Video can be a valuable strategic tool in your communications kit, but health care organizations must take care to handle it appropriately.
HIPAA requirements, patient safety and other issues can complicate your use of video, leading to major legal problems.
You and your staff should be aware of the opportunities that video offers to communicate with staff internally, reach out to patients and market what your hospitals have to offer.
As the 522 Productions website notes:
Of all video marketing tactics, companies in the healthcare industry find the creation of informative videos, such as disease and disorder guides, useful for patients. From conducting interviews with medical specialists to providing an eye-catching introduction to common diseases and conditions, healthcare videos offer viewers useful information while increasing brand awareness and confidence. According to Google Think, approximately 1 in 8 patients use online video to research hospitals, health insurance, and health information.
Here’s what should be on your radar screen as you think about video:
Internally: Staff communication
Communicating with hundreds of employees in a hospital can seem daunting. As the ezTalks website points out , video conferencing can solve a lot of problems:
[I]n a facility serving tens of thousands of patients annually, employee communication can be challenging. Clinical staff is now making use video conferencing capabilities to communicate without having to move from one room to the next. This clearly illustrates how healthcare video conferencing can help medics communicate more effectively, collaborate more efficiently, and enhance many of their day-to-day activities. The technology also allows for on-site information to be passed down to patients and visitors, emergency broadcasts, and more.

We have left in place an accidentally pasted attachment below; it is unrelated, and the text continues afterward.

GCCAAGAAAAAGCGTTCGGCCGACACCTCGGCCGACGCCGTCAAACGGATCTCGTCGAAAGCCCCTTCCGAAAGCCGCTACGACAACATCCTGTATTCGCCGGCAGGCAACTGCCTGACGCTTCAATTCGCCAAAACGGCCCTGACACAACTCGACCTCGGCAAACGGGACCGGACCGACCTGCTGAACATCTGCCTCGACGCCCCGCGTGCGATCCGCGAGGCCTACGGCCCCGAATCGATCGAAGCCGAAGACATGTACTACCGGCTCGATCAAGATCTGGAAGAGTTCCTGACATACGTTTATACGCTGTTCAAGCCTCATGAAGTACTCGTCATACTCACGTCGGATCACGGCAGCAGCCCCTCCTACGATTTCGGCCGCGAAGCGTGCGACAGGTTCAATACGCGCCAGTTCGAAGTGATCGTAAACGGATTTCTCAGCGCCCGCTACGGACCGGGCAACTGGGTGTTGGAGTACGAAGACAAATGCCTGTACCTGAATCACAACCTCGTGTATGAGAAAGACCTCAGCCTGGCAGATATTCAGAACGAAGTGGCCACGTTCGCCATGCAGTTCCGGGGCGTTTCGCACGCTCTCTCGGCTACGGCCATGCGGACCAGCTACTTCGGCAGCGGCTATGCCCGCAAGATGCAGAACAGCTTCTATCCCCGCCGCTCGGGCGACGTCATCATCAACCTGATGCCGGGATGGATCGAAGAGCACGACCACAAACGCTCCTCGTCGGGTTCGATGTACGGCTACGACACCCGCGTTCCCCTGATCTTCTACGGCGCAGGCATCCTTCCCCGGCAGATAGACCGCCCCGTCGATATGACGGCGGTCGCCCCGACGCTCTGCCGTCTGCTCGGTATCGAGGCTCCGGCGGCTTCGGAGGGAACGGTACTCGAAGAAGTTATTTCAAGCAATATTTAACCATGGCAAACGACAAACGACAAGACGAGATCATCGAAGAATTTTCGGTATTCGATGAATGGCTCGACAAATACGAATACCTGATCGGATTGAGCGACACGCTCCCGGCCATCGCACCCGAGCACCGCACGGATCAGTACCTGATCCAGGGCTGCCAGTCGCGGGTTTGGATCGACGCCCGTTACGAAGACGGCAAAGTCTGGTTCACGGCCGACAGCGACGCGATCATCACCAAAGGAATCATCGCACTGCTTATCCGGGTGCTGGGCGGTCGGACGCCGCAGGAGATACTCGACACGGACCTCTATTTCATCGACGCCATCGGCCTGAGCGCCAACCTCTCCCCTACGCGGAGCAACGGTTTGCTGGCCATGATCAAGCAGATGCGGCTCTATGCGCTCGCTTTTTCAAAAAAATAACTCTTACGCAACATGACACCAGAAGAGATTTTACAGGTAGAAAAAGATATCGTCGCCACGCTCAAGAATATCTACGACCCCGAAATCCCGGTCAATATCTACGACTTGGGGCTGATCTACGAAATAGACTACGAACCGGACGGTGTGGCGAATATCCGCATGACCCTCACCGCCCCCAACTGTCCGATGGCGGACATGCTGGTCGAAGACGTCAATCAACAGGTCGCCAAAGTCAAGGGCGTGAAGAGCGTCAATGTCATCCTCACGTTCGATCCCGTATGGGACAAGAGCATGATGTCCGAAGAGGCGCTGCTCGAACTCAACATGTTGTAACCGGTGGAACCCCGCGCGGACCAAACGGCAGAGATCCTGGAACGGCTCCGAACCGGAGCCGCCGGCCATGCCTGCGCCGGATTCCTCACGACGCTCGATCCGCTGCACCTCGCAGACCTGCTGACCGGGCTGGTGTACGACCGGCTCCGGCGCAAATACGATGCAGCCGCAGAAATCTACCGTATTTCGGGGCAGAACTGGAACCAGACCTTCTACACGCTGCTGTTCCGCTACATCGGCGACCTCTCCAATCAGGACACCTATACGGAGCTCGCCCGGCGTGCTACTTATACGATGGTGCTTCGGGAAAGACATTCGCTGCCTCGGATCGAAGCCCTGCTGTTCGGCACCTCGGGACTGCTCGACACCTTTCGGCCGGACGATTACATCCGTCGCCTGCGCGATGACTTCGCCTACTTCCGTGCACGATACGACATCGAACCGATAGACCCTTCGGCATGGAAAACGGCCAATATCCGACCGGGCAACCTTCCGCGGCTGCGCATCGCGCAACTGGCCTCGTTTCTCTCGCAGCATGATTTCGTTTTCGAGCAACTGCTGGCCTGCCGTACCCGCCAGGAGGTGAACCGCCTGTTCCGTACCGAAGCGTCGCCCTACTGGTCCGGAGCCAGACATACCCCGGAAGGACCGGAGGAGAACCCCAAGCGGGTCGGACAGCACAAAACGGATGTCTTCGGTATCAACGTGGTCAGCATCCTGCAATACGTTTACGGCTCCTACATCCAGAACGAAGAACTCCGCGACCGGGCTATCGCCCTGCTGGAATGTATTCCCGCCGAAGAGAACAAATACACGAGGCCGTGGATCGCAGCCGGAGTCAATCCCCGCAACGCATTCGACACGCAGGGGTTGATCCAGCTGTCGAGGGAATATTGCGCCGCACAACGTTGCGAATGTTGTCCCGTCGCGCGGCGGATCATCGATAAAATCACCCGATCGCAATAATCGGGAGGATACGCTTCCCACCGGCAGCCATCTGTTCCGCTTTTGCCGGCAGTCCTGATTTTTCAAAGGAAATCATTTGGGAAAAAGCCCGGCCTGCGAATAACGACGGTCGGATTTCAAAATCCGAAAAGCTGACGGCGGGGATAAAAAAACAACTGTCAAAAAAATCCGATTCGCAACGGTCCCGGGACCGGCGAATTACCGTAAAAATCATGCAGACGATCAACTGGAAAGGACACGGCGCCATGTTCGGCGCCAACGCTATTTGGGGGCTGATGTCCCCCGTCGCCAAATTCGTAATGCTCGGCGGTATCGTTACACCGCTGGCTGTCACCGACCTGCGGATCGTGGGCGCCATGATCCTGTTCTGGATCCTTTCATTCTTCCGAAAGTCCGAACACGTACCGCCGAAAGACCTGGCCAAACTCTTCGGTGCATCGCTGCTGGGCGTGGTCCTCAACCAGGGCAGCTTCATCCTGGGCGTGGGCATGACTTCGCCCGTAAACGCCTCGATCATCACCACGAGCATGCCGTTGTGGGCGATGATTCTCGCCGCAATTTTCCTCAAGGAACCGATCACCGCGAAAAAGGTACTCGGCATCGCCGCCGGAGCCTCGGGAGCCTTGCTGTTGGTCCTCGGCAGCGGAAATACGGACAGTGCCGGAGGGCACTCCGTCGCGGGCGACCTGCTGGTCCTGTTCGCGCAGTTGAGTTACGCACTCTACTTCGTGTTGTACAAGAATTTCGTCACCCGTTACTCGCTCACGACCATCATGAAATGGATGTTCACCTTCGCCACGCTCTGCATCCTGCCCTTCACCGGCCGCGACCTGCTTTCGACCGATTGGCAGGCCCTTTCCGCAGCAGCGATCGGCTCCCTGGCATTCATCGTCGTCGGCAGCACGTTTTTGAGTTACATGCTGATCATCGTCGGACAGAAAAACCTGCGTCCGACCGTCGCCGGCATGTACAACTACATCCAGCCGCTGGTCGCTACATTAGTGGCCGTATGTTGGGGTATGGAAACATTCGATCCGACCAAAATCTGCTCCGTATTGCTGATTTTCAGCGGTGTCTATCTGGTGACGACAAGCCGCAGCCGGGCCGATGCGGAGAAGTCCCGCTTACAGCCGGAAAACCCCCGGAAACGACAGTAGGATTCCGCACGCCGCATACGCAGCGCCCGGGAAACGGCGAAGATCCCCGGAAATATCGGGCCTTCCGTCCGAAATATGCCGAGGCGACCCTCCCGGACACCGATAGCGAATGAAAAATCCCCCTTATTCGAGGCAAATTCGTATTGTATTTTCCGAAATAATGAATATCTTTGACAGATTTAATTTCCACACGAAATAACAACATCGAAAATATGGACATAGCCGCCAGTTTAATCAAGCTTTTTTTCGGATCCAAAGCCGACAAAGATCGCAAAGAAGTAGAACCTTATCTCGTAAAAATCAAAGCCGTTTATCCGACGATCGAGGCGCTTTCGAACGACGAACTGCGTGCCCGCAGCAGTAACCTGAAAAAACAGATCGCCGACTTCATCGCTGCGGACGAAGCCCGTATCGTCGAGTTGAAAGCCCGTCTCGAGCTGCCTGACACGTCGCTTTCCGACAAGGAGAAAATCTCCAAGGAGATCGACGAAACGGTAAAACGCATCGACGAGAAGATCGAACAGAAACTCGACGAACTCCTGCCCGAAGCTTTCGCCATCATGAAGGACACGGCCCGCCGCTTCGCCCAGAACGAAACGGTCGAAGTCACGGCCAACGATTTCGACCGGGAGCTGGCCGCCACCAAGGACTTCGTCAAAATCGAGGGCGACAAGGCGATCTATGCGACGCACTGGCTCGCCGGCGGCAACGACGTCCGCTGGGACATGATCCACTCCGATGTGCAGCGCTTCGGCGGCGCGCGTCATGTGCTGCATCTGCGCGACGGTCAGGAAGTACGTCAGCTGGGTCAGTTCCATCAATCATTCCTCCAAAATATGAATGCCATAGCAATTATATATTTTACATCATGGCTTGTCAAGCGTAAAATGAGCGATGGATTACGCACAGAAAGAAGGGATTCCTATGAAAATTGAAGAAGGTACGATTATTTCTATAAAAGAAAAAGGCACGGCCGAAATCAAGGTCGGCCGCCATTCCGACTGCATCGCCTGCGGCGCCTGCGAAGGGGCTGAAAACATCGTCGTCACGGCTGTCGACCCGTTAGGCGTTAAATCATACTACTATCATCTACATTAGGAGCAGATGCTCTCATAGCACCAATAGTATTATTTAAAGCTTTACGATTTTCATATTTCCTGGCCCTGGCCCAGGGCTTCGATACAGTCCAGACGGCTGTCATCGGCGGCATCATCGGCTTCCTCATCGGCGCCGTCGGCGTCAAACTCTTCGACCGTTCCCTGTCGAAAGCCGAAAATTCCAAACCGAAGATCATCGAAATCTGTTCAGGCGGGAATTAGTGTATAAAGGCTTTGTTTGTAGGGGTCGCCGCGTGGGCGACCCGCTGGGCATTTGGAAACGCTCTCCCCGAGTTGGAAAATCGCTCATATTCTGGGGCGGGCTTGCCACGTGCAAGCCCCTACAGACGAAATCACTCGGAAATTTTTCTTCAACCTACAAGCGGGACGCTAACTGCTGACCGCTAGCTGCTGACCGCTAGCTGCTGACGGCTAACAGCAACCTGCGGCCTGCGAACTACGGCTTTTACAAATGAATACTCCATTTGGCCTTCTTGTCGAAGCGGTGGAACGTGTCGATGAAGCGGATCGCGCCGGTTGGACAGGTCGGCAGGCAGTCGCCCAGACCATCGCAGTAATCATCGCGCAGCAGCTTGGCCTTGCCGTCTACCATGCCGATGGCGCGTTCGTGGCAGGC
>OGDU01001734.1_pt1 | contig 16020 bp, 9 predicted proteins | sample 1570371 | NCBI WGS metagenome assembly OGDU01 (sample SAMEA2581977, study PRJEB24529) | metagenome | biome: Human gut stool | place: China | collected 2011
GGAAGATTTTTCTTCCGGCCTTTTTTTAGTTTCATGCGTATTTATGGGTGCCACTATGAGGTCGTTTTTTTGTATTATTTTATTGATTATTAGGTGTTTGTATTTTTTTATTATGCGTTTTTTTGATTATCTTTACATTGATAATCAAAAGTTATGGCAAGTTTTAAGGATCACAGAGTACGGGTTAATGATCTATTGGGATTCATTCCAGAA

For a look at different kinds of videoconferencing technology, check out ezTalks’ rundown here.
Marketing: Patient testimonials
Satisfied patients are among your strongest marketing allies. The Influence Health website suggests:
Let’s say you want to promote a specific service line, such as cardiology or oncology. Who better to help tell your story than the people your hospital has already treated? Video testimonials from patients carry weight with consumers who haven’t yet finalized their treatment or facility decisions. They express empathy from the point of view of someone who’s been in the prospective patient’s situation.
For an example of an inspiring patient testimonial, check out this video of a young breast cancer survivor from Memorial Cancer Institute:
The video begins not with a logo or a stark building exterior, but with one health care practitioner’s heartfelt description of the patient, and then another. The narrative arc begins before we see any hospital branding.
That immediate human connection helps the viewer settle in with something positive and personally relatable before it tackles the difficult subject of cancer diagnosis and treatment.
Externally: Community contact
Getting through the clutter to reach potential patients and market your services calls for some specific techniques for video. The Medicom Health website advises:
1. Tell a story . Telling a story is an essential key to establishing an emotional connection with viewers. In health care, it is easy just to focus on the products and services using overly specific or rote messaging. While being specific is important, remember the context. Telling your story and giving an introduction first will allow viewers to digest the information more easily.
Here’s a video of Staten Island University Hospital’s outreach to the Albanian community:
2. Consider animation . Animated videos are an excellent way to explain complex information in a user-friendly format. Incorporate elements from your other marketing collateral to provide continuity between pieces. Animation can add a personal touch and connect emotionally with viewers.
This animated video from the Children’s Hospital of East Ontario explains to children what cancer is and how the hospital treats it:
Communicators, how are you using video to reach out to your audiences, both internal and external?